The large number of nature reserves has made this region popular with travellers passionate about sustainability, which is the reason it’s one of the best places for some eco-friendly retail therapy.
There are countless brilliant places to pick up some local produce, including St Dogmaels Local Producers Market, which recently bagged the Best Market Award at the BBC’s Food and Farming Awards.
For a culture fix, head to Cardigan’s Theatr Mwldan, known for its packed calendar of world music performances and indie films. When it comes to exploring the area, hop on one of the wallet-friendly coastal buses, which cover most of the region.
Abergavenny is often referred to as the Gateway to Wales, although it’s a fantastic destination in its own right, and one surrounded by historical sites.
Llanthony Priory is a gothic priory huddling in the foothills of the Black Mountains, and despite being built 900 years ago, the finer aspects of its ornate stonework can still clearly be seen. Some of the best examples are the pointed archways, carved from local stone
There’s no such thing as too many castles (especially in Abergavenny), so we’re adding a few more to the list: nearby Grosmont Castle, which is one of the so-called Three Castles of Gwent, along with White Castle and Skenfrith. A historical hat trick of castles built by the Normans, the highlight is White Castle, Monmouthshire’s best preserved fortress and the most imposing of the three.
You’ll also be just a short walk from Crickhowell, which is a great option for visitors keen to explore beyond the tourist trail, and has an annual hiking festival which attracts ramblers from around the world.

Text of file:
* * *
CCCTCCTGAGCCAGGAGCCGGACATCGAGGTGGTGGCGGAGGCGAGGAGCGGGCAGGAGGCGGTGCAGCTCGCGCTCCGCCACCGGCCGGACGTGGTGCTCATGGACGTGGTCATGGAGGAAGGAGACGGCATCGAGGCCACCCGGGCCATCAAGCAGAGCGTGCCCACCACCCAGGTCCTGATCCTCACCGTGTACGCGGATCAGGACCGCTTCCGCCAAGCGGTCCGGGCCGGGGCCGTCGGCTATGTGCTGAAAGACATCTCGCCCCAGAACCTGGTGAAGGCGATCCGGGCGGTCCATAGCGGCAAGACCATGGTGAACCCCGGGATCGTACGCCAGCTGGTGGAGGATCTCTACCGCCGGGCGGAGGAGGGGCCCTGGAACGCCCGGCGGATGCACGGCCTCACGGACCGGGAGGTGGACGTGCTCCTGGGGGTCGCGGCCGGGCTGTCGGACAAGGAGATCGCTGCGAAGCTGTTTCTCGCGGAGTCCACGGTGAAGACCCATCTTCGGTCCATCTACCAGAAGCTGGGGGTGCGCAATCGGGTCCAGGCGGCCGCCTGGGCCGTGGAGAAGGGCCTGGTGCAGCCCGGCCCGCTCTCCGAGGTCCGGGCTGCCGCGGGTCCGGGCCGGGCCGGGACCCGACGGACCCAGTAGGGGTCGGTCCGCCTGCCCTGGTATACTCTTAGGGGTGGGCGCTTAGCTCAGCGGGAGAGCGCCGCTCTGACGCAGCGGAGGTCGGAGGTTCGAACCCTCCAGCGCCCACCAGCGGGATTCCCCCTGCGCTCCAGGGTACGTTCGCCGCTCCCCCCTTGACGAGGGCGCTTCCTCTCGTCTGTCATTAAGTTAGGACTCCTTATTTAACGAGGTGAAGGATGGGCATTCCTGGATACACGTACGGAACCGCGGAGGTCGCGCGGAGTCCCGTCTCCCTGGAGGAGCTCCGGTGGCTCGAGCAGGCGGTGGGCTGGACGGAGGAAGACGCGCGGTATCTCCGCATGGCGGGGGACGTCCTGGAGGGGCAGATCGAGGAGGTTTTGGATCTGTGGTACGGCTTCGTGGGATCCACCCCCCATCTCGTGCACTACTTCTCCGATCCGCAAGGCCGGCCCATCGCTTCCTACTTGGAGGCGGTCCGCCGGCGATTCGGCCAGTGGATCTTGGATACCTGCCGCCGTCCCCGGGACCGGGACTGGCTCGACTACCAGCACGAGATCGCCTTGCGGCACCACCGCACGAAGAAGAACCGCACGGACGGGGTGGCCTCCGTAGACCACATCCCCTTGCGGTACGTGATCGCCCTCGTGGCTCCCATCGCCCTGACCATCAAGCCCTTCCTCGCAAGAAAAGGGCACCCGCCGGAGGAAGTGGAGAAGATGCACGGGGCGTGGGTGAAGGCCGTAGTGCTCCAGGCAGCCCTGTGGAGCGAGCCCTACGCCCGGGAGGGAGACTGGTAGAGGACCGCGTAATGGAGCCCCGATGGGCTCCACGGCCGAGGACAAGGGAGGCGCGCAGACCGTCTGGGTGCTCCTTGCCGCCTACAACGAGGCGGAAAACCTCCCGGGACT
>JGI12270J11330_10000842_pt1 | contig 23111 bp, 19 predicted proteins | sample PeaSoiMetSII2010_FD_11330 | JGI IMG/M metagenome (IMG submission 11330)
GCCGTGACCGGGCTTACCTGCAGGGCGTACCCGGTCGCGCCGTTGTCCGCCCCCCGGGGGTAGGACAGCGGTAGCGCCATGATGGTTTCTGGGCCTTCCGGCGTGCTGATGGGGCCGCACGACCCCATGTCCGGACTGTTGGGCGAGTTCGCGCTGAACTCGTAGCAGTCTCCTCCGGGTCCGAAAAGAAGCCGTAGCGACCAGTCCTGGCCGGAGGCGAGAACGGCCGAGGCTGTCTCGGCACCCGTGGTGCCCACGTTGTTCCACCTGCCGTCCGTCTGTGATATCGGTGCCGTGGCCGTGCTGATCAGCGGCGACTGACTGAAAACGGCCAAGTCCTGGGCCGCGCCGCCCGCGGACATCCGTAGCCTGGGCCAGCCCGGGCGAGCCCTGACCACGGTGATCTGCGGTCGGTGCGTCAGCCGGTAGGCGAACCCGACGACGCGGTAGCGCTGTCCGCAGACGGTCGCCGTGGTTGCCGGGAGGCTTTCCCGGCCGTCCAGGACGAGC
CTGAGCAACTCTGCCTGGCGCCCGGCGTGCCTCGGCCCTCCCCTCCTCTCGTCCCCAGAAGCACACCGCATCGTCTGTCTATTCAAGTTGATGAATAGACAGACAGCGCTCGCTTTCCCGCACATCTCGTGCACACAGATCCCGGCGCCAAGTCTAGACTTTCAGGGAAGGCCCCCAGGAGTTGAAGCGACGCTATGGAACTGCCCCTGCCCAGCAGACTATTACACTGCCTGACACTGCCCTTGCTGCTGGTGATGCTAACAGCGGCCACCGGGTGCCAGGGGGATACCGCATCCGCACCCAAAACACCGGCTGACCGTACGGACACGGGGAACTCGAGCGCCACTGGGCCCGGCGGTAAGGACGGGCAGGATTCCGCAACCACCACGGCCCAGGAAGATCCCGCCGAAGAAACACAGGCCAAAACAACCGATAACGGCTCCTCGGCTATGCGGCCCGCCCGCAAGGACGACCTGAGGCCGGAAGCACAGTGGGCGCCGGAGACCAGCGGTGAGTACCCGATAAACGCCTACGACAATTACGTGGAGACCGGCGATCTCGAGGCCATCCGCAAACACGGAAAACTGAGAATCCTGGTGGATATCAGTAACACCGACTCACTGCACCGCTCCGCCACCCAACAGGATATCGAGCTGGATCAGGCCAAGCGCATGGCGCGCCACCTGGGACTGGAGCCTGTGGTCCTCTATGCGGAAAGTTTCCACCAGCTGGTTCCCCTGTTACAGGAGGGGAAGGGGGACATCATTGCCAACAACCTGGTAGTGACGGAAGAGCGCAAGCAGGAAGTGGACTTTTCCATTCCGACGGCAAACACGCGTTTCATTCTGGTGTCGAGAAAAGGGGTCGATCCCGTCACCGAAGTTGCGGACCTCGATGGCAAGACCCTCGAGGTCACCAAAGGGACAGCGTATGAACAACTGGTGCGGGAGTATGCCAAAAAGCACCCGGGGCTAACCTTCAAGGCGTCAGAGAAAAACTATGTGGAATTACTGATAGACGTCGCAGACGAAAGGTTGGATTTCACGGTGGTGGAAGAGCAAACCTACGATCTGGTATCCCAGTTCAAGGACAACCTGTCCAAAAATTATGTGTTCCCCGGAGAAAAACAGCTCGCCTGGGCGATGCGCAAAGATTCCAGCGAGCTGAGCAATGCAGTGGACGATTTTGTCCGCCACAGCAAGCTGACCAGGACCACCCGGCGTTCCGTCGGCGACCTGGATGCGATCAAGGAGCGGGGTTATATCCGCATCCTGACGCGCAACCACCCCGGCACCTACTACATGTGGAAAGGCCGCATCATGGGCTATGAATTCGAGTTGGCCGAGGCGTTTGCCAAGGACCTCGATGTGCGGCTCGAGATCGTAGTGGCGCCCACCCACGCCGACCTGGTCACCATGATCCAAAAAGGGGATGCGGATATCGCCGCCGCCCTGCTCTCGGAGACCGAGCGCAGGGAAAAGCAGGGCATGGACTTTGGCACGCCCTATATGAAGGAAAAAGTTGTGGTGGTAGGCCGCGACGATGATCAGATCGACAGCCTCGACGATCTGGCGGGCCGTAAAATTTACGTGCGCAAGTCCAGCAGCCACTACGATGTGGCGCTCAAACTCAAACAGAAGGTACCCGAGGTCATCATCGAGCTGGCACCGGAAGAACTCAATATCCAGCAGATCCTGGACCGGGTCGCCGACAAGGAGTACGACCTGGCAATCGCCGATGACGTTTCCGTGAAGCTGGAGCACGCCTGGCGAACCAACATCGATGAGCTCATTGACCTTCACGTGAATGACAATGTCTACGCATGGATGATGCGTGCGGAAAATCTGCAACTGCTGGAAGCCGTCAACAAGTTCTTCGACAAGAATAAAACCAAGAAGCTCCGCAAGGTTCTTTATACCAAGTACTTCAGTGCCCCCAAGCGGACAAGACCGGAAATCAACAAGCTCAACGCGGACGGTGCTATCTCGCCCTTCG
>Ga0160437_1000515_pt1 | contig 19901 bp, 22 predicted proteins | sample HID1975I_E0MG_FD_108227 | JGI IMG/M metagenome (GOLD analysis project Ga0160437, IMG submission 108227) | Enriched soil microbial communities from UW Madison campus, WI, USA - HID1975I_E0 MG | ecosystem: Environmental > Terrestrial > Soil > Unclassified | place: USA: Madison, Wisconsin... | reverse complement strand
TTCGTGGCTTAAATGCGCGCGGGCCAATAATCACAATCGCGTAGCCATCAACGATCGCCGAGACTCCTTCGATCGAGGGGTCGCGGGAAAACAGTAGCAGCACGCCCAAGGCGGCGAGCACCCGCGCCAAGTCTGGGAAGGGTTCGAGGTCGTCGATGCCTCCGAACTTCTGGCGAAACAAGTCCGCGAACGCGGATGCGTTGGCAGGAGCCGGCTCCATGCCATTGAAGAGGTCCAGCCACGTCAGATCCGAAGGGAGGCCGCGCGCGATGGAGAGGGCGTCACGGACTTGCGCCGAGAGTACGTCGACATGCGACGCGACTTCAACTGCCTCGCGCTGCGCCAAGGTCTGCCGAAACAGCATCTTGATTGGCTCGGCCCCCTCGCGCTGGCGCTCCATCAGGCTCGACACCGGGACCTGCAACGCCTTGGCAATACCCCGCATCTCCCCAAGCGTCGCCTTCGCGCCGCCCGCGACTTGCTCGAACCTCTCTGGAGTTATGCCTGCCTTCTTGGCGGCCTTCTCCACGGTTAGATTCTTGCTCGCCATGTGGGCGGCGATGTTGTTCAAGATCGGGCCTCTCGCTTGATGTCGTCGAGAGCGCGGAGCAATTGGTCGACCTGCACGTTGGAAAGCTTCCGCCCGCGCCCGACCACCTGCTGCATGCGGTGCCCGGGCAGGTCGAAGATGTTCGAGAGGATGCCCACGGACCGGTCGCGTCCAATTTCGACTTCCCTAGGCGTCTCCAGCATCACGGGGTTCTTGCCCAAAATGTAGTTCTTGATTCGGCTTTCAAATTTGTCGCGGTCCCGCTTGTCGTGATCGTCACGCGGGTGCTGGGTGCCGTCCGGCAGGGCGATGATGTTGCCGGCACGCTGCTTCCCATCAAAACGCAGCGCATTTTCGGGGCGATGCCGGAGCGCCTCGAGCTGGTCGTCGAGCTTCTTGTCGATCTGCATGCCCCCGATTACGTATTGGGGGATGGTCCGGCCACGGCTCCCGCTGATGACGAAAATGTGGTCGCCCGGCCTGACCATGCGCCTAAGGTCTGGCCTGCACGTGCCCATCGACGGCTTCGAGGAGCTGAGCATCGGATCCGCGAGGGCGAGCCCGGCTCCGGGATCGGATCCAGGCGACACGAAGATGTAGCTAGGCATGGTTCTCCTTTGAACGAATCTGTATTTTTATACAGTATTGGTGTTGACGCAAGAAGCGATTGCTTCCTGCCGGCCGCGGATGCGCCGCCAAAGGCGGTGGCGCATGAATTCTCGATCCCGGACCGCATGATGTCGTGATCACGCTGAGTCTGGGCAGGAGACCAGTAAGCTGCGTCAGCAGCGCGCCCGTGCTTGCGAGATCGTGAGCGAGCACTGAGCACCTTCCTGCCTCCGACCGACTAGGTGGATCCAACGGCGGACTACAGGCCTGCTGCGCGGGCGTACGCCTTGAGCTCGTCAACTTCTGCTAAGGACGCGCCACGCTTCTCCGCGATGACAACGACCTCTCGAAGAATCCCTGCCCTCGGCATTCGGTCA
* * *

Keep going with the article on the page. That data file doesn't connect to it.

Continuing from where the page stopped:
All too often, cyclists head to well-worn bike routes such as the Swansea Valley Trail or Monmouthshire’s Peregrine Path, but pedal-powered visitors to Wales will find plenty of lesser-known routes where they won’t be going wheel-to-wheel against other cyclists.
Seeking out these undiscovered routes doesn’t just mean fewer crowds, either – it minimises environmental impact by lessening the load on Wales’ most popular trails. Llyn Brenig is a good example – a 2,500-acre chunk of lakeside land threaded with bike routes for all abilities.
Trails are clearly marked, and there are dozens to choose from, whether it’s the short-and-sweet Dam Cycling Trail, which is perfect for kids and loops around the Brenig Dam, or the Elorgarreg Trail, which involves steep downhill stretches which plunge through thick forests.
The eco-friendly visitor centre is an essential stop-off – ospreys have thrived at Llyn Brenig since 2013, and visitors can learn all about how a sustainable approach to landscape management and wildlife protection have benefited Llyn Brenig’s wildlife. Budding twitchers can maximise their chances of a red kite sighting by heading to the RSPB-managed hide.
Inspired? Download your free ebook, The Rough Guide to Responsible Wales, to find out how to explore the country in the most sustainable way possible.
You might also want to read up on sustainable Wales for all types of traveller, and discover ten places to stay in Wales for a sustainable trip.
Top image: Llyn Clywedog, Mid Wales © Crown Copyright 2022 Visit Wales